The first measure of faith is that when a person begins to inquire about faith, though he cannot then perceive that it is faith at all. The beginning takes place when a person who has been frightened by the law begins to ask for salvation in Jesus Christ. Though the unclothed and wounded Redeemer is altogether too insignificant for a proud reason, He nevertheless is the first fountain of comfort to a grieved soul. Hungering and thirsting after righteousness, such a person begins to search in the Scriptures for the things concerning the Saviour. He then finds that it is by faith alone that one enters into fellowship with the Saviour, for he finds that God’s promises everywhere have no other qualifications than this, “Unto every one that believeth.” This inquiry about faith implies a vital concernment and an earnest seeking, which find expression in prayer that the Lord might grant a true faith. Every desire of such a soul is, “Alas, if I could only believe!” When he hears the Word, he listens carefully to hear if the preacher has anything to say about faith, and when he reads the Word of God, it is as though his heart addressed the authors of the Scriptures in this wise, “Ye dear apostles of the Lord, ye beloved prophets, teach me to know my Saviour. Alas! bring me to Him. Show me how I shall acquire a true faith in Him.” That this already is true faith is evident from the word of promise in Jeremiah, “Run ye to and fro through the streets of Jerusalem, and see now, and know, and seek in the broad places thereof, it there be any that doeth justly, that seeketh truth; and I will pardon it.” God promises pardoning grace to every one that “seeketh truth.” An honest seeking after faith must be faith, for “without faith it is impossible to be well-pleasing unto God.” It is quite as impossible that one who is well-pleasing unto God should be without faith as it is impossible to be well-pleasing to God without faith. The mystery of faith is hidden from the reason of the natural man. No one concerned about his salvation inquires about faith, until there is faith in his heart, for the concern of an awakened sinner is fixed on the hardship and wretchedness of sin, to the extent that there is no room for such inquiry, unless God Himself directs him to seek this only means of attaining righteousness and eternal salvation. And why is an awakened soul so deeply concerned about obtaining faith? He longs for a part in the merits of His Saviour. He is concerned about entering into fellowship with Jesus. He yearns for true righteousness. But what is such concern, such longing, if not faith? Jesus Himself pronounces such a person blessed, “Blessed are they that hunger and thirst after righteousness.” It is then certain that he is on the way, coming to Jesus. It is also evident that he has come to Jesus, for Jesus Himself is the way. Yes, a person who is on the way coming to Jesus, has already come to Him, for Jesus has assured such a soul that he shall in no wise be cast out. But there can be no question of any casting out, except from a room where one already is and has his dwelling.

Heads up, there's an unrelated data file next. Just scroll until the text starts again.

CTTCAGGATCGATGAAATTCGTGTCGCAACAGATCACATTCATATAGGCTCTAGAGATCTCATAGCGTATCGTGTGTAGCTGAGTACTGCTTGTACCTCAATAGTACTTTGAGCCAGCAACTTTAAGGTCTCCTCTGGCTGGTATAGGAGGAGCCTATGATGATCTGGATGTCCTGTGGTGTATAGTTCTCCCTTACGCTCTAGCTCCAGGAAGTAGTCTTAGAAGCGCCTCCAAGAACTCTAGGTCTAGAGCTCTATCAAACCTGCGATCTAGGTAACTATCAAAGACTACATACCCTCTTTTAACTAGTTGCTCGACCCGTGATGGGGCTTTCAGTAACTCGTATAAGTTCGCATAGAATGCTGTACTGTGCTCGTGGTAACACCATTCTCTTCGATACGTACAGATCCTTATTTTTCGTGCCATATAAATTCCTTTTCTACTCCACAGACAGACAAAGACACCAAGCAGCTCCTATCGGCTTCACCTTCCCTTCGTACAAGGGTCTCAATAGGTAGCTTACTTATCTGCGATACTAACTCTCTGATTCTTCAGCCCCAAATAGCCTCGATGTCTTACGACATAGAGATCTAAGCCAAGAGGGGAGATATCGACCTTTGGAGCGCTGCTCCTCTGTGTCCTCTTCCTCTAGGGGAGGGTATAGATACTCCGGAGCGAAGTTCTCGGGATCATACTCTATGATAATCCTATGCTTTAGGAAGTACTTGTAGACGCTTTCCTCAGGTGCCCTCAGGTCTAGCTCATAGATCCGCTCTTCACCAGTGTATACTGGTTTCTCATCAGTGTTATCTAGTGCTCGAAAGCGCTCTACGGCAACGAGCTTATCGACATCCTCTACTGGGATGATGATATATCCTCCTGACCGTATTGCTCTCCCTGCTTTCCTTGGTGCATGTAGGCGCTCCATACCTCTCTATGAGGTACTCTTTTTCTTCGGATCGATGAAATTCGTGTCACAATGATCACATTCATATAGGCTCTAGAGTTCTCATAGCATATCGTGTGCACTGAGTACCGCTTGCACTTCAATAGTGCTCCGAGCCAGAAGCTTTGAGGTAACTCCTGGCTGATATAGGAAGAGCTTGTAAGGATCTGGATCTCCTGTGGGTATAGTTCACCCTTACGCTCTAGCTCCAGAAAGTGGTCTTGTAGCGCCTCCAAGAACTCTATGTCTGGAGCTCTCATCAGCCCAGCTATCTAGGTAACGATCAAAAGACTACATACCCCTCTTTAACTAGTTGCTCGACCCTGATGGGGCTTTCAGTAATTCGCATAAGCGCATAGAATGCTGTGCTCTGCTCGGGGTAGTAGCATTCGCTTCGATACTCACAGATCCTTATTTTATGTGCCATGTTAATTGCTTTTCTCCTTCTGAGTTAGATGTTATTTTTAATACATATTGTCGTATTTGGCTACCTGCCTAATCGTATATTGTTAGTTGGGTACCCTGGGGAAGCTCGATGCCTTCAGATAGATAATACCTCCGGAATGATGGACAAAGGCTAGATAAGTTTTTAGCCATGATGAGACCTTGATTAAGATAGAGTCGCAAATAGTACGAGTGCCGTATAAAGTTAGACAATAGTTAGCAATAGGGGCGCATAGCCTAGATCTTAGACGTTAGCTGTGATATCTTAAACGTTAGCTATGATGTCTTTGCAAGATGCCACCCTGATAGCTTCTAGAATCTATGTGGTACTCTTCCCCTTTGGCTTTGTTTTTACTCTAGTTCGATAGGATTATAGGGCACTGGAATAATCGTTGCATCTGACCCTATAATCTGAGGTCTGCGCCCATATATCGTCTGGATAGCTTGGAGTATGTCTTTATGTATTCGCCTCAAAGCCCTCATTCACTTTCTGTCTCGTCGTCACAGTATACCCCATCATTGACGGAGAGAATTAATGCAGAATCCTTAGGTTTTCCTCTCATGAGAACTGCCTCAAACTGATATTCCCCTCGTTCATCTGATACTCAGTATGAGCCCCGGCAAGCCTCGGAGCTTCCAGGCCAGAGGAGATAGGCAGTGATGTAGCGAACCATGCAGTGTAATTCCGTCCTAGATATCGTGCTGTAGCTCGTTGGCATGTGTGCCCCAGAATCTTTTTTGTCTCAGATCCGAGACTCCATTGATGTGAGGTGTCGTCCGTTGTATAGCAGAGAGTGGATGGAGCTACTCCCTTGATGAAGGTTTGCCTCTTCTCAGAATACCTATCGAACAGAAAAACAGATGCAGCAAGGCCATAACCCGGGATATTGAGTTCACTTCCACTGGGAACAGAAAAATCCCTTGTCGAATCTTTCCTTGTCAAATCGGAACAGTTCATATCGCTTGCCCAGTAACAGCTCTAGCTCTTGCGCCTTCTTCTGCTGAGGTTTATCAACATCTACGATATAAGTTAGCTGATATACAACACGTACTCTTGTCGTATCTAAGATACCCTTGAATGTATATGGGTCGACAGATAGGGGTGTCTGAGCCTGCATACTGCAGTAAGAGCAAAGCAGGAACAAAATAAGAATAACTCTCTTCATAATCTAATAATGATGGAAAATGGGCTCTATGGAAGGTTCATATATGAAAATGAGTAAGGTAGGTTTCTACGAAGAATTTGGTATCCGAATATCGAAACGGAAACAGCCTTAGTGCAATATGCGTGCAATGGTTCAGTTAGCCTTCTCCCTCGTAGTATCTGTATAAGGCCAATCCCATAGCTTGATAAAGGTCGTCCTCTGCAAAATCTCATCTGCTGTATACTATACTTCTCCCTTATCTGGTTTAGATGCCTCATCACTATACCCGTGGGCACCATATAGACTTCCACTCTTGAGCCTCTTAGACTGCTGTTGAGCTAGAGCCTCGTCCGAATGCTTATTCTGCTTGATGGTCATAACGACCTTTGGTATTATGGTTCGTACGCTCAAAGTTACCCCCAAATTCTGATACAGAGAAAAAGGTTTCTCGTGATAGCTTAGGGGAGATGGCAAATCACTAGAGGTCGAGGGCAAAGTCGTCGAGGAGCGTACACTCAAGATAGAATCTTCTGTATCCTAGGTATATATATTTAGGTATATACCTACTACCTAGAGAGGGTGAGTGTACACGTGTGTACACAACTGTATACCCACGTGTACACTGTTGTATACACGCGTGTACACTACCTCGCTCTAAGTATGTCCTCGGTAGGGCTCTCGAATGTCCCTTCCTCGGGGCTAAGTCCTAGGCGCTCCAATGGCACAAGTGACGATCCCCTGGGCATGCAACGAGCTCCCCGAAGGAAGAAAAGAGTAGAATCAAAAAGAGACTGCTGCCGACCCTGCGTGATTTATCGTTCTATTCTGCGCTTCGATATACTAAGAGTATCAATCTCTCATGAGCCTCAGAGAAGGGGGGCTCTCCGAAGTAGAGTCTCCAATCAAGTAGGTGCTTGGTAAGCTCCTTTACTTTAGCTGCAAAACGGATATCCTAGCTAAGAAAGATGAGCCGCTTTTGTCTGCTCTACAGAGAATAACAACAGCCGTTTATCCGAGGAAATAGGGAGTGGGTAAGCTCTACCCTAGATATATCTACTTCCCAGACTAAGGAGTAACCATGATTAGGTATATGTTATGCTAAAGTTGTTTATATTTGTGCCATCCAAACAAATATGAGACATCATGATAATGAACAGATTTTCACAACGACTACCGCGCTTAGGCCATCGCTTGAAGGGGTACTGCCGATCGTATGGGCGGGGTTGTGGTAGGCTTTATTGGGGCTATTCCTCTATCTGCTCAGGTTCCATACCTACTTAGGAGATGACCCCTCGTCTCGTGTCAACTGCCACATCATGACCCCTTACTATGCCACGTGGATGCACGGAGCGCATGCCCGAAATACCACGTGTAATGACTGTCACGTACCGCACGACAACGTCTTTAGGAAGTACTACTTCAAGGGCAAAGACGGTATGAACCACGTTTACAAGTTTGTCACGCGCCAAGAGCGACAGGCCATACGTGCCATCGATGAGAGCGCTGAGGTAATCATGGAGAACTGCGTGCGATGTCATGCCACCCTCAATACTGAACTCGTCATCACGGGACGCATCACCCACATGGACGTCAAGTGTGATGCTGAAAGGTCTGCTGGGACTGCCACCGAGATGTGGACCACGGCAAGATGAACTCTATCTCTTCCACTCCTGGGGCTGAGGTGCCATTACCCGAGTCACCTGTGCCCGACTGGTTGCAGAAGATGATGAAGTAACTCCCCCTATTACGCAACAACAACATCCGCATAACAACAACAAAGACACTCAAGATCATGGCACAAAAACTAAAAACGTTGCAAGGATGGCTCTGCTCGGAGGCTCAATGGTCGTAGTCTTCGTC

We find another measure of faith, where a person has grown in enlightenment to perceive that he has faith, to which belongs a deep sense of joy, though this is not the real measure of his faith. When a person diligently beholds Christ in the Scriptures, he begins to reflect “the glory of God in the face of Jesus Christ,” and he is thus enlightened to know himself as well as Jesus. When one enters aright into the Word, one finds shooting forth from all of God’s promises beams of light, which, as it were, find their focal point in one’s heart, so that one is enabled to see clearly how the Word in its entirety acquits one of guilt. Thus enlightened, one finds that his faith is such as the Word of God describes and that he has become converted in the manner prescribed by the Word of God.
Upon such enlightenment follows deep joy, for how should a person become aware that he is covered with the robe of righteousness, and yet not rejoice in his Saviour? How should he be able to find that he has been clothed with the garments of salvation, without being joyful in God? Spiritual gladness follows the assurance of grace, as the shadow follows the body, but we must not imagine that the shadow is the body itself. When the sun shines or a candle has been lit, the shadow appears, but in darkness and gloom it does not appear. It would be foolish to doubt the existence of the body, merely because one cannot see its shadow, for when the sun begins to shine, the shadow immediately appears. As long as the Sun of Righteousness appears to them that fear the name of the Lord, He brings the perception of “healing in His Wings,” but when He appears to set and shine no more, even they that fear the Lord may walk in darkness, without joy or any clearly discernible peace. We must not then conclude that faith has been lost, merely because we do not experience the joy of faith. After the storm has passed, God again lets the sun of grace shine, and then
“Light is sown for the righteous